by JWE President Helena Cobban (cross-posted from her Medium project, here)
In 1972, the Holocaust survivor, celebrated Nazi-hunter, and ardent Zionist Simon Wiesenthal published a book in German titled Segel der Hoffnung that the following year came out in English under the title Sails of Hope: The Secret Mission of Christopher Columbus. This book was an apparently well-sourced account of the many Jewish dimensions of Columbus’s settler-colonial project. It is also openly laudatory of the entire project. (You can read the full text of the English-language version of the book, here.)
As I noted in this recent essay on Columbus’s voyages of “discovery” to the Caribbean, his principal backer at the court of Spain’s King Ferdinand and Queen Isabella was Ferdinand’s Finance Minister, Luis de Santángel. Santángel, shown in the banner image above, was a converso (converted-to-Catholicism)Jew who had seen some of his own relatives burned to death by the Catholic-supremacist Inquisition that the Monarchs were pursuing in that same exact time period.
In Sails of Hope, Wiesenthal devoted several pages to trying to establish that Columbus himself may also have been a converso. He admitted that he never fully made that case. But his book did present a very persuasive argument that one of the main goals of Santángel, Columbus, and others involved in Columbus’s project was to find a safe haven for Jewish survivors of the Inquisition.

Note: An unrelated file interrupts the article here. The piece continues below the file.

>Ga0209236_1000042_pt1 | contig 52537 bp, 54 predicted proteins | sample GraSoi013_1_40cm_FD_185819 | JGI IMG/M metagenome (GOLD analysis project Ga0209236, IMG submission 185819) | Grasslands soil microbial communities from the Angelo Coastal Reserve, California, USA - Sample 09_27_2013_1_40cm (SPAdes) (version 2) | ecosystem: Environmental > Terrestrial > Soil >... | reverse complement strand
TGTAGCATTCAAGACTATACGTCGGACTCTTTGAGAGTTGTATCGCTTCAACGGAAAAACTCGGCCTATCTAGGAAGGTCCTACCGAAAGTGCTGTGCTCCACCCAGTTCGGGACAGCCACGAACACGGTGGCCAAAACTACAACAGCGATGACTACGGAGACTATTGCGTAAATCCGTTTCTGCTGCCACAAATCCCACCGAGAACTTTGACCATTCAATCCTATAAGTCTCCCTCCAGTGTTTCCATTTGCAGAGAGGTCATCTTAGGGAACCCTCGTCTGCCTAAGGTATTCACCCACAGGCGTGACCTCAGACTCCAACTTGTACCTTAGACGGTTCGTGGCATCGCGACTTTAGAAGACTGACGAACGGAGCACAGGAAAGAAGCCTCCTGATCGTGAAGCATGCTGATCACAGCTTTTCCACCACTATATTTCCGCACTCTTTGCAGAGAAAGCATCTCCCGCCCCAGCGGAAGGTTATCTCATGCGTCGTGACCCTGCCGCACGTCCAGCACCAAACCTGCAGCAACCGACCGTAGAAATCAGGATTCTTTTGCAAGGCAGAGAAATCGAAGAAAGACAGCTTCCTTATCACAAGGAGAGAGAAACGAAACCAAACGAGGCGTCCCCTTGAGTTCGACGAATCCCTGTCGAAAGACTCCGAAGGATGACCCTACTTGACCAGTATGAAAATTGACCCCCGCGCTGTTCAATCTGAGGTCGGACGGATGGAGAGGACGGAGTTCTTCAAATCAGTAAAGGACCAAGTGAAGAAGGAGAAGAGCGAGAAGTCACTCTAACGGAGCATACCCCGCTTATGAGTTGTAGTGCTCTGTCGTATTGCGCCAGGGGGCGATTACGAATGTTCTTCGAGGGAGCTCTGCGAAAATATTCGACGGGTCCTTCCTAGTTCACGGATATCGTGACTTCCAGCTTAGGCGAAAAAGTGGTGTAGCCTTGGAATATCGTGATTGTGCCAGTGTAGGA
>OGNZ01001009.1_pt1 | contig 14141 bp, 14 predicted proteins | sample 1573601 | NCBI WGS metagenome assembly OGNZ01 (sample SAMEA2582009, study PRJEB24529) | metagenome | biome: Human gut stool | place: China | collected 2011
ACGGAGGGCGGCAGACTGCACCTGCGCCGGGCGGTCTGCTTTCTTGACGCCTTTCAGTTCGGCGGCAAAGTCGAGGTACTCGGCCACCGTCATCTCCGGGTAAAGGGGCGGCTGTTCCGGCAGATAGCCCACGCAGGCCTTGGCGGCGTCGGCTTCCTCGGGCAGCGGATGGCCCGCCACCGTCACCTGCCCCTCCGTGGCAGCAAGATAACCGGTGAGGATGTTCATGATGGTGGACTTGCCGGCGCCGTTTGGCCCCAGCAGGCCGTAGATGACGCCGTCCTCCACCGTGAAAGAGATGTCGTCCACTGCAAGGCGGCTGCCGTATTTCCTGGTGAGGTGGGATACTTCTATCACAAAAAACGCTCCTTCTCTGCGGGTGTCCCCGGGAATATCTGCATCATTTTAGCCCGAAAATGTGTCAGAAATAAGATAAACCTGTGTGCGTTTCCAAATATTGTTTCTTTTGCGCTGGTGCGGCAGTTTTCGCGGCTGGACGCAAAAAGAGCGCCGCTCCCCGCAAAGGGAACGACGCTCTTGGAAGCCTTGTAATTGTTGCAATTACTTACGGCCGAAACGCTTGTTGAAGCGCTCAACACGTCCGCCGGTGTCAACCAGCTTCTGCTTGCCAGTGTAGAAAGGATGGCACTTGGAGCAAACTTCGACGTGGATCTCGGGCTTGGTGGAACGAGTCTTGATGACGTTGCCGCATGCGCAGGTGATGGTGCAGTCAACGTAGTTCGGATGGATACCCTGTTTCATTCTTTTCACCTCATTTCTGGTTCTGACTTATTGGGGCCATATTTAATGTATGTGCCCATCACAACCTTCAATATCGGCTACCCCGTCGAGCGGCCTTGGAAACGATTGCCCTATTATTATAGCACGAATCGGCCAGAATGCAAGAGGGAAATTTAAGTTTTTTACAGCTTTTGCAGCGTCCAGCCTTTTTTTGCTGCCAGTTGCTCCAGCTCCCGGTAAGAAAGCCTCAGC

The Muslim rulers who governed Spain prior to the arrival of the Catholic Reconquista had provided a generally welcoming, supportive environment in which Jews (and Eastern-rite Christians) had been able to thrive and reach the greatest heights of intellectual and artistic endeavor. But as the Catholic powers of Portugal and Spain — especially Spain — seized control of increasing parts of the Iberian Peninsula during the centuries leading up to 1492, they undertook harsh crackdowns on the remaining remnants of the newly conquered areas’ once-thriving Muslim and Jewish communities.